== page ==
Sunday, March 15, 2015


People have strong feelings about London. British people, old timers, new arrivals, visitors.

Except for me. I just tend to avoid it. Yes, I must sometimes pass through it (witness the two pass through trips recorded on Ocean), but most of my trips to the UK have entirely omitted this great big city from my consideration.

The reason for it? Well, you could say that I like other parts of the UK much better, so why waste a day here? And, London is so damn expensive! But, too, I think for me, London is a bit of a fairy tale. I passed through it as a kid (and promptly forgot it) but I really opened my eyes to it when my own children were very small, especially when my older girl was very small -- just turning three -- and she and I (pregnant with the second girl) had many wonderful weeks making day trips to the big city to see the museums while her dad worked in the libraries up in East Anglia (Cambridge). I walked that little girl to pieces then! Up and down, in and out of the Tube, in and out of museums, accompanied by wonderful kid books explaining everything from modern art at the Tate to the mummies in the British Museum.

So why touch a golden memory? Why go back at all?

Well, as always, I hate to form these rock solid opinions and not give cities a chance. When my younger daughter told me she wanted to visit Berlin with me a few years ago, I balked, but she, having the stamina to stick to her desires while I wilt and falter, insisted that we put Berlin on our travel map and I am so glad we went! (Even as I still don't regard that city as a chipper place to explore. Forgive me. My history is what it is. Perhaps I remember too well a visit to East Berlin when there still was an East and a West Berlin.)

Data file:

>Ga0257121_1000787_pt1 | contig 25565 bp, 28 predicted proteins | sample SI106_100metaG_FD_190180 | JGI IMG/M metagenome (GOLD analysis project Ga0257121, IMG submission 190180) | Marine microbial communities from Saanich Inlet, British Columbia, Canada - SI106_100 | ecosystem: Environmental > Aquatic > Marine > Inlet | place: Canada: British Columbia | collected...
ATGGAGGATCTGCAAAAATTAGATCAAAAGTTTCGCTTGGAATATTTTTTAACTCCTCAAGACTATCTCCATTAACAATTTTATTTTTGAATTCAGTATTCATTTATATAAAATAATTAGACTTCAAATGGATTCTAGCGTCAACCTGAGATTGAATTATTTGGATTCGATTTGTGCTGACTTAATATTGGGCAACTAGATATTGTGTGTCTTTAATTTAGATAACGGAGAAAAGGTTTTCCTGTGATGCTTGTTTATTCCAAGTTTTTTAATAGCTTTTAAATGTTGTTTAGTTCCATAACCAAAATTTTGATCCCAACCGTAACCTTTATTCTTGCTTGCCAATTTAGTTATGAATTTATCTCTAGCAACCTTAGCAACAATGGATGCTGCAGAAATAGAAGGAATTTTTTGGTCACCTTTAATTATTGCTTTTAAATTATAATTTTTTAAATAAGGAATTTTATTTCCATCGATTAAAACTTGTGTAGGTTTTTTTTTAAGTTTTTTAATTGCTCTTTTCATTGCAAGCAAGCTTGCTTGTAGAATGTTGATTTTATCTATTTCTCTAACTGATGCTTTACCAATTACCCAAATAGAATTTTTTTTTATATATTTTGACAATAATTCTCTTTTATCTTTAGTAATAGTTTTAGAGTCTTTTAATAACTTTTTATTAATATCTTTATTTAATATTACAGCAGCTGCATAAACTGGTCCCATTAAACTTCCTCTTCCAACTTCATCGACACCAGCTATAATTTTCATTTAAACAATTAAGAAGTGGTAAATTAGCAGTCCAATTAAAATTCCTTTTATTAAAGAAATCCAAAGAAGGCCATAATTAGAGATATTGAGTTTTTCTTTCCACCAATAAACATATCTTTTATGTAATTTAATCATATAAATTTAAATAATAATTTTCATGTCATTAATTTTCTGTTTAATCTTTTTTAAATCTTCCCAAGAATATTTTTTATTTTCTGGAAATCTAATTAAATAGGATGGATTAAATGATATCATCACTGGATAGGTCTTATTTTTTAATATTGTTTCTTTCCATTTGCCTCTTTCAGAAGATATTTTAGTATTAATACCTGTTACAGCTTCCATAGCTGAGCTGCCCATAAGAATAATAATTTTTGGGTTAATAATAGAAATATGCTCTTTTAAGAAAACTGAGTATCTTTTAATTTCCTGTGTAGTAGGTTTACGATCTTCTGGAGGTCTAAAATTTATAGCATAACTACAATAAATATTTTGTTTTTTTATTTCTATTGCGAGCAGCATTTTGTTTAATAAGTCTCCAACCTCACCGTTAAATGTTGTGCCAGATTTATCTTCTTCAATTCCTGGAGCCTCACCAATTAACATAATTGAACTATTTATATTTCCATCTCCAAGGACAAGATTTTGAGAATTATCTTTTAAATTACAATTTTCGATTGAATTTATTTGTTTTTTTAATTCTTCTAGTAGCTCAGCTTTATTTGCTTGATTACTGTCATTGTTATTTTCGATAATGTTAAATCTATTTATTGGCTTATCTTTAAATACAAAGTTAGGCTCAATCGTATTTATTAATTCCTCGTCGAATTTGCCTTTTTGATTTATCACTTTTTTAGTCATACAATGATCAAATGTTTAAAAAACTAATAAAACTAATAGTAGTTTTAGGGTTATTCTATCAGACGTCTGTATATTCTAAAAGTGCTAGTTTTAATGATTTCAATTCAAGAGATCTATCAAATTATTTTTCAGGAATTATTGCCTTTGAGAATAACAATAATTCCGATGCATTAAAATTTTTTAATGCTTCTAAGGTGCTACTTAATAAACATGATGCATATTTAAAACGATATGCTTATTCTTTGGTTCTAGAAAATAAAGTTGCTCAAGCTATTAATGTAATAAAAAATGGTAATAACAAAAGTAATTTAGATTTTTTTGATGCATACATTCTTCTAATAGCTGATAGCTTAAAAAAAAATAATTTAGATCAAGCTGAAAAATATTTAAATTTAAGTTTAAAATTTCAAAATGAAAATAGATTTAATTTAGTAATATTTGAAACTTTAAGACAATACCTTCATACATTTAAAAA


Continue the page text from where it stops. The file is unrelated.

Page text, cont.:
When I planned this March trip to Europe, I was, of course, looking for decent weather. This is tricky: you can hit glorious skies in many parts of Europe now, but some hold a greater likelihood of rain -- day in, day out rain, the kind that drips down your collar and chills you inside and out -- it's best to avoid it. I picked two regions that hold the promise of a lesser likelihood of rain and the first is right here in England (yes, I'm serious!) and the second? Well, that's next week's story (and a rather predictable one, so don't go making wild guesses -- it's south and it's in France).

I could have gone straight to my English destination today, but London tempted me just a tiny bit. For a Sunday afternoon. Why not? (Even though it took me forever to find a hotel I might actually enjoy rather than just tolerate, given my budget.)

So after a terribly ordinary and very late flight from Detroit to London, I hopped on a train to Paddington Station in city center (or should I affect the British and write centre) and from there, walked, marveling how when you alight from the airport train in Paris, you immediately know you're in Paris and when you alight from the airport train in London, you immediately know you're in London.


 My hotel is a mere twenty minute walk from Paddington and I have two comments on that short trudge: first of all, I was delighted to see that England already has this to offer:


But secondly, the good weather I am slated to have (according to the weather maps) does not begin until Tuesday. It is in the mid forties now and the skies are pouty and bleak and I am cold.